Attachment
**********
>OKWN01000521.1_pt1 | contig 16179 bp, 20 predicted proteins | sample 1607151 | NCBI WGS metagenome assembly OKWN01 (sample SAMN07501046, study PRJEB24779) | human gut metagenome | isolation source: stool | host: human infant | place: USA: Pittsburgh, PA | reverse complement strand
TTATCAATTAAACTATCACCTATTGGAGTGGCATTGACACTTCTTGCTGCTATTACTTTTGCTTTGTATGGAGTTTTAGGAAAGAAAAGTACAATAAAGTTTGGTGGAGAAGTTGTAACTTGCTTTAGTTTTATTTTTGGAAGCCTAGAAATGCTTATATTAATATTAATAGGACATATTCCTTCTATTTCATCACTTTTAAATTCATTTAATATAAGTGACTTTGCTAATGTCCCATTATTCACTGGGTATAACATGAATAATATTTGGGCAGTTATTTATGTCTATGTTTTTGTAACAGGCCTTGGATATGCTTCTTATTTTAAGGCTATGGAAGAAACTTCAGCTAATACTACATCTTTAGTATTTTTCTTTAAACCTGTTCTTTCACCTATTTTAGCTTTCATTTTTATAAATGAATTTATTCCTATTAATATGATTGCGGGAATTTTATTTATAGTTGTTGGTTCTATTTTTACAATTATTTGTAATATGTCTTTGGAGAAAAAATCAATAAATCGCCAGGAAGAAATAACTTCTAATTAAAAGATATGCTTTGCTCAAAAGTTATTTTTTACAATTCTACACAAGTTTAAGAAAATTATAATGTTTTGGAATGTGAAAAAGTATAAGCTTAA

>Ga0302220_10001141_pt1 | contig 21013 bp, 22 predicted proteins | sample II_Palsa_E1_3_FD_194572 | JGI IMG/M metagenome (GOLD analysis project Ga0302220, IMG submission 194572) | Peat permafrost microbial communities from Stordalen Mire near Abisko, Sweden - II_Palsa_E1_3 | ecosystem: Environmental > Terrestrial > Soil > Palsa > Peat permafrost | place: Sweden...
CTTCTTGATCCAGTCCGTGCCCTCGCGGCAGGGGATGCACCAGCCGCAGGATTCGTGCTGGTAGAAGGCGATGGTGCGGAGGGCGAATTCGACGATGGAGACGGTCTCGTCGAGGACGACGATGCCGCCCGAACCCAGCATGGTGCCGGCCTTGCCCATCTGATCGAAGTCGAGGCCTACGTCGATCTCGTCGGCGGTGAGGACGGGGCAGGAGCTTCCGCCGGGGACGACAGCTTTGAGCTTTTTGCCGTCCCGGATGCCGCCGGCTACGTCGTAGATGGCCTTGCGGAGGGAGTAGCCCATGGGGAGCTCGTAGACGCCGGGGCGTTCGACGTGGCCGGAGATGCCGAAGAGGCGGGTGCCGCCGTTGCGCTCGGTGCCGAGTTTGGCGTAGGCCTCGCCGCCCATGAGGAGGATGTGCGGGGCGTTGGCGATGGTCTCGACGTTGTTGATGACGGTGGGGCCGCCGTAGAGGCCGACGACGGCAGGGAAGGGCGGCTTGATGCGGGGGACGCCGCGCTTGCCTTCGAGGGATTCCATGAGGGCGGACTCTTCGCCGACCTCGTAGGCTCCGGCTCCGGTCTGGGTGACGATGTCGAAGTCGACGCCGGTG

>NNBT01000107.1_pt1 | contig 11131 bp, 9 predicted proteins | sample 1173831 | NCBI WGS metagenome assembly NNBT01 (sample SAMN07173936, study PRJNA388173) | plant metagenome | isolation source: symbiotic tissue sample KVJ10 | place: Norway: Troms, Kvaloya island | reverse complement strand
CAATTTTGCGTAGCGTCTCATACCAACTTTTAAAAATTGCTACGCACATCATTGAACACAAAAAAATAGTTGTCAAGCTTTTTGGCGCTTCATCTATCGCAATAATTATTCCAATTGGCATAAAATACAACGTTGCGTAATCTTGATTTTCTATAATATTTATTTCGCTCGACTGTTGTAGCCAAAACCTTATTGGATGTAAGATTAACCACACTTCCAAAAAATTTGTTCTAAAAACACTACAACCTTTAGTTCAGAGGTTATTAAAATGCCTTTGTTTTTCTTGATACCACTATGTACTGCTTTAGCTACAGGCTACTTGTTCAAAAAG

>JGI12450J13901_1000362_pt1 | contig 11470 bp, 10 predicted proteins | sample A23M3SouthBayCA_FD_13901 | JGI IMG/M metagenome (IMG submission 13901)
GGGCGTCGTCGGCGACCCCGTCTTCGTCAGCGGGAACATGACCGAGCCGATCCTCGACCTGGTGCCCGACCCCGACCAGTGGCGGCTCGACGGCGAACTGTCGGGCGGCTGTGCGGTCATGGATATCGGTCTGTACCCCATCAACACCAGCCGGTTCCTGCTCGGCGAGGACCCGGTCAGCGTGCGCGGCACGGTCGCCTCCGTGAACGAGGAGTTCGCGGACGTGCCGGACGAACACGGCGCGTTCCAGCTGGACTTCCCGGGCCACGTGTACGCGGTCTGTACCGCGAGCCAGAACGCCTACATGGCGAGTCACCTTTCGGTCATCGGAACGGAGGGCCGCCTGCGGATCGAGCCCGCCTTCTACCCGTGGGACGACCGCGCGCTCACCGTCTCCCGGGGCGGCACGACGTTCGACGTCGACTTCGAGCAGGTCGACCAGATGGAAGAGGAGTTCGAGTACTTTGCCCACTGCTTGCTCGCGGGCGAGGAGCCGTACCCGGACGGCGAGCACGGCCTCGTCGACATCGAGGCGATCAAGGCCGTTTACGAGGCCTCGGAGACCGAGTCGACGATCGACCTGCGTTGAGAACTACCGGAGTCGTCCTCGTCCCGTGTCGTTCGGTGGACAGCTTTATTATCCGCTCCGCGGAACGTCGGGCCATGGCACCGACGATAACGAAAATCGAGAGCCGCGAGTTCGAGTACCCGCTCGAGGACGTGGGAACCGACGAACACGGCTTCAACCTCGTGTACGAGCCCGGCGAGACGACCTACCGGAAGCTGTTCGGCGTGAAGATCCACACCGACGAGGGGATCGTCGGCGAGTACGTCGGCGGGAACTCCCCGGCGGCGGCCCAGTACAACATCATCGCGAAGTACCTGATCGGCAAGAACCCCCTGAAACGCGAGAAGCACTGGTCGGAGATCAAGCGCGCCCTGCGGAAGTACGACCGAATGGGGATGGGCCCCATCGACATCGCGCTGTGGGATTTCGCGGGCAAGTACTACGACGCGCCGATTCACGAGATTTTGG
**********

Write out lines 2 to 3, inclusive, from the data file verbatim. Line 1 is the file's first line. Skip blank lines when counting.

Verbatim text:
TTATCAATTAAACTATCACCTATTGGAGTGGCATTGACACTTCTTGCTGCTATTACTTTTGCTTTGTATGGAGTTTTAGGAAAGAAAAGTACAATAAAGTTTGGTGGAGAAGTTGTAACTTGCTTTAGTTTTATTTTTGGAAGCCTAGAAATGCTTATATTAATATTAATAGGACATATTCCTTCTATTTCATCACTTTTAAATTCATTTAATATAAGTGACTTTGCTAATGTCCCATTATTCACTGGGTATAACATGAATAATATTTGGGCAGTTATTTATGTCTATGTTTTTGTAACAGGCCTTGGATATGCTTCTTATTTTAAGGCTATGGAAGAAACTTCAGCTAATACTACATCTTTAGTATTTTTCTTTAAACCTGTTCTTTCACCTATTTTAGCTTTCATTTTTATAAATGAATTTATTCCTATTAATATGATTGCGGGAATTTTATTTATAGTTGTTGGTTCTATTTTTACAATTATTTGTAATATGTCTTTGGAGAAAAAATCAATAAATCGCCAGGAAGAAATAACTTCTAATTAAAAGATATGCTTTGCTCAAAAGTTATTTTTTACAATTCTACACAAGTTTAAGAAAATTATAATGTTTTGGAATGTGAAAAAGTATAAGCTTAA

>Ga0302220_10001141_pt1 | contig 21013 bp, 22 predicted proteins | sample II_Palsa_E1_3_FD_194572 | JGI IMG/M metagenome (GOLD analysis project Ga0302220, IMG submission 194572) | Peat permafrost microbial communities from Stordalen Mire near Abisko, Sweden - II_Palsa_E1_3 | ecosystem: Environmental > Terrestrial > Soil > Palsa > Peat permafrost | place: Sweden...